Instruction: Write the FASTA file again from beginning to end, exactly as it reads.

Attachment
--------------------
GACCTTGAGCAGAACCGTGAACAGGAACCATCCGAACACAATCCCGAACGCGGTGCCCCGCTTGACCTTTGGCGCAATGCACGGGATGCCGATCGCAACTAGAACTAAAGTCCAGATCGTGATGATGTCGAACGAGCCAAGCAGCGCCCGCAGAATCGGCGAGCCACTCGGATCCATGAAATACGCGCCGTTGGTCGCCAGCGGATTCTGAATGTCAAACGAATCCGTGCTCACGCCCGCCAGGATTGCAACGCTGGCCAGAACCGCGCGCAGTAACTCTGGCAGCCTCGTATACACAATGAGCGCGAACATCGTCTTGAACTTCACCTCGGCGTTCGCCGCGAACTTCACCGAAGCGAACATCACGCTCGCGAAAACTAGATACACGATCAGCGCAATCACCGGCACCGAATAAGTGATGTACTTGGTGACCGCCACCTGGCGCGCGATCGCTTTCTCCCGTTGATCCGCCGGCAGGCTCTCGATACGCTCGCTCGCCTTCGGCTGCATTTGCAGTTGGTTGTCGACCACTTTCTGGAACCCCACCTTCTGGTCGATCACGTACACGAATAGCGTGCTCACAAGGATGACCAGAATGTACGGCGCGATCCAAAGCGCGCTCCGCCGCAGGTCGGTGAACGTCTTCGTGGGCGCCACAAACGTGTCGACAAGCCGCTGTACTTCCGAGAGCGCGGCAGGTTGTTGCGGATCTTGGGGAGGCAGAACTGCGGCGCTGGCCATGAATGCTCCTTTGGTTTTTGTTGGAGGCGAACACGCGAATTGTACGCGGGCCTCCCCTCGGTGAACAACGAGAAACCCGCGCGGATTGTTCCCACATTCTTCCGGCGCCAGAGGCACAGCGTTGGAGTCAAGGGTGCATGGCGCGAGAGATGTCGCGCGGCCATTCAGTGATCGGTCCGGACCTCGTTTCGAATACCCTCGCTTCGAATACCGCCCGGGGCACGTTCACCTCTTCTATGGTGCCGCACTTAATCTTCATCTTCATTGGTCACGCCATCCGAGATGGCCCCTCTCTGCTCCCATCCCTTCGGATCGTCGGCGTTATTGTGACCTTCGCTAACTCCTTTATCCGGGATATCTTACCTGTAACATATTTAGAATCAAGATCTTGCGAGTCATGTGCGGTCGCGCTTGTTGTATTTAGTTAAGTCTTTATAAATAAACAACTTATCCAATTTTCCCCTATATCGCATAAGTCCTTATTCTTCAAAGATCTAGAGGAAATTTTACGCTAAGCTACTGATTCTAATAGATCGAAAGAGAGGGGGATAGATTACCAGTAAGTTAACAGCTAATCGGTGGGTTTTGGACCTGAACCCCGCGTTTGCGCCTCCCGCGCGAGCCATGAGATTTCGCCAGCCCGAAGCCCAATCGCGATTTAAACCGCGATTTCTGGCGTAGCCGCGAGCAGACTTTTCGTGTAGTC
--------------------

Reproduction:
GACCTTGAGCAGAACCGTGAACAGGAACCATCCGAACACAATCCCGAACGCGGTGCCCCGCTTGACCTTTGGCGCAATGCACGGGATGCCGATCGCAACTAGAACTAAAGTCCAGATCGTGATGATGTCGAACGAGCCAAGCAGCGCCCGCAGAATCGGCGAGCCACTCGGATCCATGAAATACGCGCCGTTGGTCGCCAGCGGATTCTGAATGTCAAACGAATCCGTGCTCACGCCCGCCAGGATTGCAACGCTGGCCAGAACCGCGCGCAGTAACTCTGGCAGCCTCGTATACACAATGAGCGCGAACATCGTCTTGAACTTCACCTCGGCGTTCGCCGCGAACTTCACCGAAGCGAACATCACGCTCGCGAAAACTAGATACACGATCAGCGCAATCACCGGCACCGAATAAGTGATGTACTTGGTGACCGCCACCTGGCGCGCGATCGCTTTCTCCCGTTGATCCGCCGGCAGGCTCTCGATACGCTCGCTCGCCTTCGGCTGCATTTGCAGTTGGTTGTCGACCACTTTCTGGAACCCCACCTTCTGGTCGATCACGTACACGAATAGCGTGCTCACAAGGATGACCAGAATGTACGGCGCGATCCAAAGCGCGCTCCGCCGCAGGTCGGTGAACGTCTTCGTGGGCGCCACAAACGTGTCGACAAGCCGCTGTACTTCCGAGAGCGCGGCAGGTTGTTGCGGATCTTGGGGAGGCAGAACTGCGGCGCTGGCCATGAATGCTCCTTTGGTTTTTGTTGGAGGCGAACACGCGAATTGTACGCGGGCCTCCCCTCGGTGAACAACGAGAAACCCGCGCGGATTGTTCCCACATTCTTCCGGCGCCAGAGGCACAGCGTTGGAGTCAAGGGTGCATGGCGCGAGAGATGTCGCGCGGCCATTCAGTGATCGGTCCGGACCTCGTTTCGAATACCCTCGCTTCGAATACCGCCCGGGGCACGTTCACCTCTTCTATGGTGCCGCACTTAATCTTCATCTTCATTGGTCACGCCATCCGAGATGGCCCCTCTCTGCTCCCATCCCTTCGGATCGTCGGCGTTATTGTGACCTTCGCTAACTCCTTTATCCGGGATATCTTACCTGTAACATATTTAGAATCAAGATCTTGCGAGTCATGTGCGGTCGCGCTTGTTGTATTTAGTTAAGTCTTTATAAATAAACAACTTATCCAATTTTCCCCTATATCGCATAAGTCCTTATTCTTCAAAGATCTAGAGGAAATTTTACGCTAAGCTACTGATTCTAATAGATCGAAAGAGAGGGGGATAGATTACCAGTAAGTTAACAGCTAATCGGTGGGTTTTGGACCTGAACCCCGCGTTTGCGCCTCCCGCGCGAGCCATGAGATTTCGCCAGCCCGAAGCCCAATCGCGATTTAAACCGCGATTTCTGGCGTAGCCGCGAGCAGACTTTTCGTGTAGTC